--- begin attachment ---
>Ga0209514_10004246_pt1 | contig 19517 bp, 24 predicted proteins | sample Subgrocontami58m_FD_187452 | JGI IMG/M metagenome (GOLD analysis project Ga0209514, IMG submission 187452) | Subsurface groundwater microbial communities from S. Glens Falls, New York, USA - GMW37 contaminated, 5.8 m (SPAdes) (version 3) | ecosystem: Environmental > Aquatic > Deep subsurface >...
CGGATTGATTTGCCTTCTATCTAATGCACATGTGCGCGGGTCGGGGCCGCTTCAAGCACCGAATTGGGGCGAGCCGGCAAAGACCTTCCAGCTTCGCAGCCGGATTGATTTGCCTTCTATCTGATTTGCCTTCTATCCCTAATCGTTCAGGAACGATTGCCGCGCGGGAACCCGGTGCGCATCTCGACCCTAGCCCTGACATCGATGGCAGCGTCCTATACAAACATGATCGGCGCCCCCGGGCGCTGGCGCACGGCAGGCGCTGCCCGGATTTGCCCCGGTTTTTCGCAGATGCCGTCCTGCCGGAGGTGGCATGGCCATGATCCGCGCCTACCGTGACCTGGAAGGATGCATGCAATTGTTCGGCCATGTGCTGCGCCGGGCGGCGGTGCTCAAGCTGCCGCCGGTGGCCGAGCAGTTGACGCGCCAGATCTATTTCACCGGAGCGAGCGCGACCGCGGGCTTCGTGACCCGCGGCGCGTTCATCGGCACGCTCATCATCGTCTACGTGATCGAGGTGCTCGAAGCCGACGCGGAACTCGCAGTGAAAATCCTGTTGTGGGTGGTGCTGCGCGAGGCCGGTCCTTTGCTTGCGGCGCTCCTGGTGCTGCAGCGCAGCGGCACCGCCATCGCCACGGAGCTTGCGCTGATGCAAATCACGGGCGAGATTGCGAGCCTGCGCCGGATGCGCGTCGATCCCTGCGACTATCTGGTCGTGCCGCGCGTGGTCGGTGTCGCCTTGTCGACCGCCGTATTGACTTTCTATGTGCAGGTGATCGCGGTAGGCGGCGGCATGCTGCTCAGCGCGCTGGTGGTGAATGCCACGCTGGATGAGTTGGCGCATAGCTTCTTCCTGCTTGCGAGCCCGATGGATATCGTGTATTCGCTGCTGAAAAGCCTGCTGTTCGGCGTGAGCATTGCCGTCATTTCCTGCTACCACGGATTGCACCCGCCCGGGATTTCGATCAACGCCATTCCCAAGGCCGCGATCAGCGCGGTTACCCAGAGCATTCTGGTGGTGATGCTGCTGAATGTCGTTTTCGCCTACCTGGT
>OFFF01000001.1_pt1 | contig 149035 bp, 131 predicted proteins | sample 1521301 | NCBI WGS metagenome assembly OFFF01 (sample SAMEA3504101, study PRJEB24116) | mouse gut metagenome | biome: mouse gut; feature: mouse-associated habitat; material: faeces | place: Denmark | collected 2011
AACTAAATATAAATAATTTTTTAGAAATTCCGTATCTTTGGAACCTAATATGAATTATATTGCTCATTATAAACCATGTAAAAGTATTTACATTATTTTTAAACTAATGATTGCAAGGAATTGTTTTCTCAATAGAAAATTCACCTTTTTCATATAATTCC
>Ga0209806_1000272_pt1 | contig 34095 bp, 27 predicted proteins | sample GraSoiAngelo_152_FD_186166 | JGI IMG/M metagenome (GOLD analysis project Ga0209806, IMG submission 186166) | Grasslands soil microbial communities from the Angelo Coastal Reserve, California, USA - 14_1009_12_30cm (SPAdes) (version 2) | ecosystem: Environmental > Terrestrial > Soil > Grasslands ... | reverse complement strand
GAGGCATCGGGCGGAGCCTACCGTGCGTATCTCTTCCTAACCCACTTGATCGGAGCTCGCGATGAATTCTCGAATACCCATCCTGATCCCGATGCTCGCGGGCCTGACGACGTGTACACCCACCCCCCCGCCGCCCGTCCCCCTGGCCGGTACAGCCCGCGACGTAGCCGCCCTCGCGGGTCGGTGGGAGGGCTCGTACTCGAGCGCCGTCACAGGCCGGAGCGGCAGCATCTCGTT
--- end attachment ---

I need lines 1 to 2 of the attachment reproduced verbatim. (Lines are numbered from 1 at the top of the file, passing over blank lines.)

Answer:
>Ga0209514_10004246_pt1 | contig 19517 bp, 24 predicted proteins | sample Subgrocontami58m_FD_187452 | JGI IMG/M metagenome (GOLD analysis project Ga0209514, IMG submission 187452) | Subsurface groundwater microbial communities from S. Glens Falls, New York, USA - GMW37 contaminated, 5.8 m (SPAdes) (version 3) | ecosystem: Environmental > Aquatic > Deep subsurface >...
CGGATTGATTTGCCTTCTATCTAATGCACATGTGCGCGGGTCGGGGCCGCTTCAAGCACCGAATTGGGGCGAGCCGGCAAAGACCTTCCAGCTTCGCAGCCGGATTGATTTGCCTTCTATCTGATTTGCCTTCTATCCCTAATCGTTCAGGAACGATTGCCGCGCGGGAACCCGGTGCGCATCTCGACCCTAGCCCTGACATCGATGGCAGCGTCCTATACAAACATGATCGGCGCCCCCGGGCGCTGGCGCACGGCAGGCGCTGCCCGGATTTGCCCCGGTTTTTCGCAGATGCCGTCCTGCCGGAGGTGGCATGGCCATGATCCGCGCCTACCGTGACCTGGAAGGATGCATGCAATTGTTCGGCCATGTGCTGCGCCGGGCGGCGGTGCTCAAGCTGCCGCCGGTGGCCGAGCAGTTGACGCGCCAGATCTATTTCACCGGAGCGAGCGCGACCGCGGGCTTCGTGACCCGCGGCGCGTTCATCGGCACGCTCATCATCGTCTACGTGATCGAGGTGCTCGAAGCCGACGCGGAACTCGCAGTGAAAATCCTGTTGTGGGTGGTGCTGCGCGAGGCCGGTCCTTTGCTTGCGGCGCTCCTGGTGCTGCAGCGCAGCGGCACCGCCATCGCCACGGAGCTTGCGCTGATGCAAATCACGGGCGAGATTGCGAGCCTGCGCCGGATGCGCGTCGATCCCTGCGACTATCTGGTCGTGCCGCGCGTGGTCGGTGTCGCCTTGTCGACCGCCGTATTGACTTTCTATGTGCAGGTGATCGCGGTAGGCGGCGGCATGCTGCTCAGCGCGCTGGTGGTGAATGCCACGCTGGATGAGTTGGCGCATAGCTTCTTCCTGCTTGCGAGCCCGATGGATATCGTGTATTCGCTGCTGAAAAGCCTGCTGTTCGGCGTGAGCATTGCCGTCATTTCCTGCTACCACGGATTGCACCCGCCCGGGATTTCGATCAACGCCATTCCCAAGGCCGCGATCAGCGCGGTTACCCAGAGCATTCTGGTGGTGATGCTGCTGAATGTCGTTTTCGCCTACCTGGT